Mid90s has the rawness of Kids, but feels less about being provocative and more about trying to present characters you’d think were based off real people.
|Written By||Jonah Hill|
|Genre(s)||Coming of Age, Drama, Comedy|
|Good If You Like||Coming of Age Films
Films Which Balance Being Artsy & Mainstream
|Fourth Grade||Ryder McLaughlin|
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Summary (2nd Page – Full Spoilers)
Sometime in 1995, we are introduced to a young man named Stevie. He is 13 and lives with his, at the very least, 16 to 18-year-old brother Ian and also his mom Dabney. Someone who, to put it nicely, might have both of her children because of former line of work. However, according to Ian, since Stevie was born, Dabney has cleaned up a bit.
But, with Stevie getting a better mom than Ian had, and your usual sibling issues, Ian isn’t the role model and friend Stevie desires. So, he goes out into the world and that is how he meets Ruben, Fourth Grade, Fuckshit, and Ray. These dudes hang out at a skate shop Ray seems to work at, maybe Fuckshit too, and spend most of their days skating around their town.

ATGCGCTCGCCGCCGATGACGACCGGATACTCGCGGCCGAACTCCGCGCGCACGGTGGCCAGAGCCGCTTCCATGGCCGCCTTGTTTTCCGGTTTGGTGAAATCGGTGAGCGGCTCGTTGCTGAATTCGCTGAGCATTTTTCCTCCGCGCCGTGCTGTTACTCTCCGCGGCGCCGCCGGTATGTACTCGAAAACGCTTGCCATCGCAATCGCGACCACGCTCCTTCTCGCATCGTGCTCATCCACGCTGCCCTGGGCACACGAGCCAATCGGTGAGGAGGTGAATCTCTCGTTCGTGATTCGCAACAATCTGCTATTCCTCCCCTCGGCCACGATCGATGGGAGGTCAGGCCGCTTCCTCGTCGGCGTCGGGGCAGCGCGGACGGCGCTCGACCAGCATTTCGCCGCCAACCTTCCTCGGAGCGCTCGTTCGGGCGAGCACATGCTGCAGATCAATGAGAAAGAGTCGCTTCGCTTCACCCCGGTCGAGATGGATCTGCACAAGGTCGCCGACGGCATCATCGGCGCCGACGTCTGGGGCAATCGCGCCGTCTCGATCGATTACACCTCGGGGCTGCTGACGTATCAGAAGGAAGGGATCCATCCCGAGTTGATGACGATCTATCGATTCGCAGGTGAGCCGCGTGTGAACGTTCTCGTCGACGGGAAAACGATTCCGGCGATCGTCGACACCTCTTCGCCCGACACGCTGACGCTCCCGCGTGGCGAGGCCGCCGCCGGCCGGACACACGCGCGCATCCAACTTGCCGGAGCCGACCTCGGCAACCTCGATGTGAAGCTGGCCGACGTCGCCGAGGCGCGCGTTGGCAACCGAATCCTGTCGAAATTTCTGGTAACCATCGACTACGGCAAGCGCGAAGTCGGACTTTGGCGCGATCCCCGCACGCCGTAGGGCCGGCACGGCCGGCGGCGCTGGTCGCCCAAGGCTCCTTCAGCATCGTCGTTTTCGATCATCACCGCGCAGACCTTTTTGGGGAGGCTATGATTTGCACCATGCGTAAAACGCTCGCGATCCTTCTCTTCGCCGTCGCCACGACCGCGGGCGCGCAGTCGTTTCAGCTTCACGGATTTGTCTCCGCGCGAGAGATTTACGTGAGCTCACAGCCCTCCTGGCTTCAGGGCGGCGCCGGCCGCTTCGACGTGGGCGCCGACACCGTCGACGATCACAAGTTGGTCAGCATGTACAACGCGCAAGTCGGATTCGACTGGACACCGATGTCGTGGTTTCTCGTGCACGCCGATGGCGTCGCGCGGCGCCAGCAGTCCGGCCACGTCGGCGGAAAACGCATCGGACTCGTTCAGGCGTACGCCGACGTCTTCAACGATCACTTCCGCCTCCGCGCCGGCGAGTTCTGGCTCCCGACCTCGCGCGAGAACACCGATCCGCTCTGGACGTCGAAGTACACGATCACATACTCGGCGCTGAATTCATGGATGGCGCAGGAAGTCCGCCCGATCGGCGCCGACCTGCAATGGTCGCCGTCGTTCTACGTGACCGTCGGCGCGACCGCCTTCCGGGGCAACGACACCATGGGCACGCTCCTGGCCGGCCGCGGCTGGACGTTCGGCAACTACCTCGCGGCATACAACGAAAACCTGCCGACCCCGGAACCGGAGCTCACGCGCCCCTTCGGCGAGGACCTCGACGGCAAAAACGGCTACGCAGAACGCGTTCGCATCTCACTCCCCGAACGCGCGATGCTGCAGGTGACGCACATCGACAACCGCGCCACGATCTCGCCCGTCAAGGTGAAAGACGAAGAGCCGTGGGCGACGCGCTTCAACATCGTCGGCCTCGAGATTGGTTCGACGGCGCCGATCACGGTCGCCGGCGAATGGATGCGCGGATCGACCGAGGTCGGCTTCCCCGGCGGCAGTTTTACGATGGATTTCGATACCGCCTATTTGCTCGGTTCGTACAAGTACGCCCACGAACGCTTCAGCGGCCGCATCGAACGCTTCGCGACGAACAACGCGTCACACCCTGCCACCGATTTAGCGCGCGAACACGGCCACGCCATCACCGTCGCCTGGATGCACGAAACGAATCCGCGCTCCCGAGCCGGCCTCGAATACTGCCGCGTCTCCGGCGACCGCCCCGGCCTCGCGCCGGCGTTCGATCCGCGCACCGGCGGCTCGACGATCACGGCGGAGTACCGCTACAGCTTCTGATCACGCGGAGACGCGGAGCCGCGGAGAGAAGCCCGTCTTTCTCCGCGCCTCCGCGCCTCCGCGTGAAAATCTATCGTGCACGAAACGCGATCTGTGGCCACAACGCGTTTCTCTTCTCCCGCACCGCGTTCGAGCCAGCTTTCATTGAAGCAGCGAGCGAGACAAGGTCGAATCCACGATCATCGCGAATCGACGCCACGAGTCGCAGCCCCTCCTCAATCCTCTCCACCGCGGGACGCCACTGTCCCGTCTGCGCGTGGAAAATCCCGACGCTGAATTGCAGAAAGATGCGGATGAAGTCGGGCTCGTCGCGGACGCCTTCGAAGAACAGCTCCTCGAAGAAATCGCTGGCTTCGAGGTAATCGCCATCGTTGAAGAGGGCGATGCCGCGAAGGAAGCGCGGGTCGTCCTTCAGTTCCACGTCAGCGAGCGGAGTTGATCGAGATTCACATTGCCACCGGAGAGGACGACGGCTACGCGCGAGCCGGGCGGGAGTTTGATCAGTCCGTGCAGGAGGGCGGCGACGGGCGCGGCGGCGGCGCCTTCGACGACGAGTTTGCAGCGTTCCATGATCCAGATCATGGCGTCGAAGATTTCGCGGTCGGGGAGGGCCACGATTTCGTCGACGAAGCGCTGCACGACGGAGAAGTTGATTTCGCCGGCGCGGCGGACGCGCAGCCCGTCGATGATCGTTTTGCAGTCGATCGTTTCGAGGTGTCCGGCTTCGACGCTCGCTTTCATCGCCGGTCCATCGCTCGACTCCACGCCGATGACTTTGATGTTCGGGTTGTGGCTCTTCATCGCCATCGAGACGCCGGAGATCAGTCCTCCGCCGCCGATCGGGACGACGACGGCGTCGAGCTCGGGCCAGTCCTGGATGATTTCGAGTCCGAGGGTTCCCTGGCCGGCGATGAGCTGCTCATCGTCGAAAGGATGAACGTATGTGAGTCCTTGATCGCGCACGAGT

Which, eventually, they have Stevie join them in doing and even give him a nickname, Sunburn. But with those kids all in their mid to late teens, Fuckshit specifically being a junior, Stevie finds himself growing up a bit fast. Leading to him potentially becoming all Dabney was trying to protect him from after exposing Ian to so much.
Other Noteworthy Facts & Moments
- The year of the movie is assumed based off the Slick Rick cover Ian has that came out March 1995.
- Nickname explanation: Fuckshit is called Fuckshit because when he sees something dope, those are the words he uses. As for Fourth Grade? Everyone calls them that because they think he is only as smart as a fourth grader.
Question(s) Left Unanswered
- Did Fuckshit’s family own the shop or did someone really decide to just leave Ray and Fuckshit in charge of their shop on a daily basis?
Ray’s Relationship With Stevie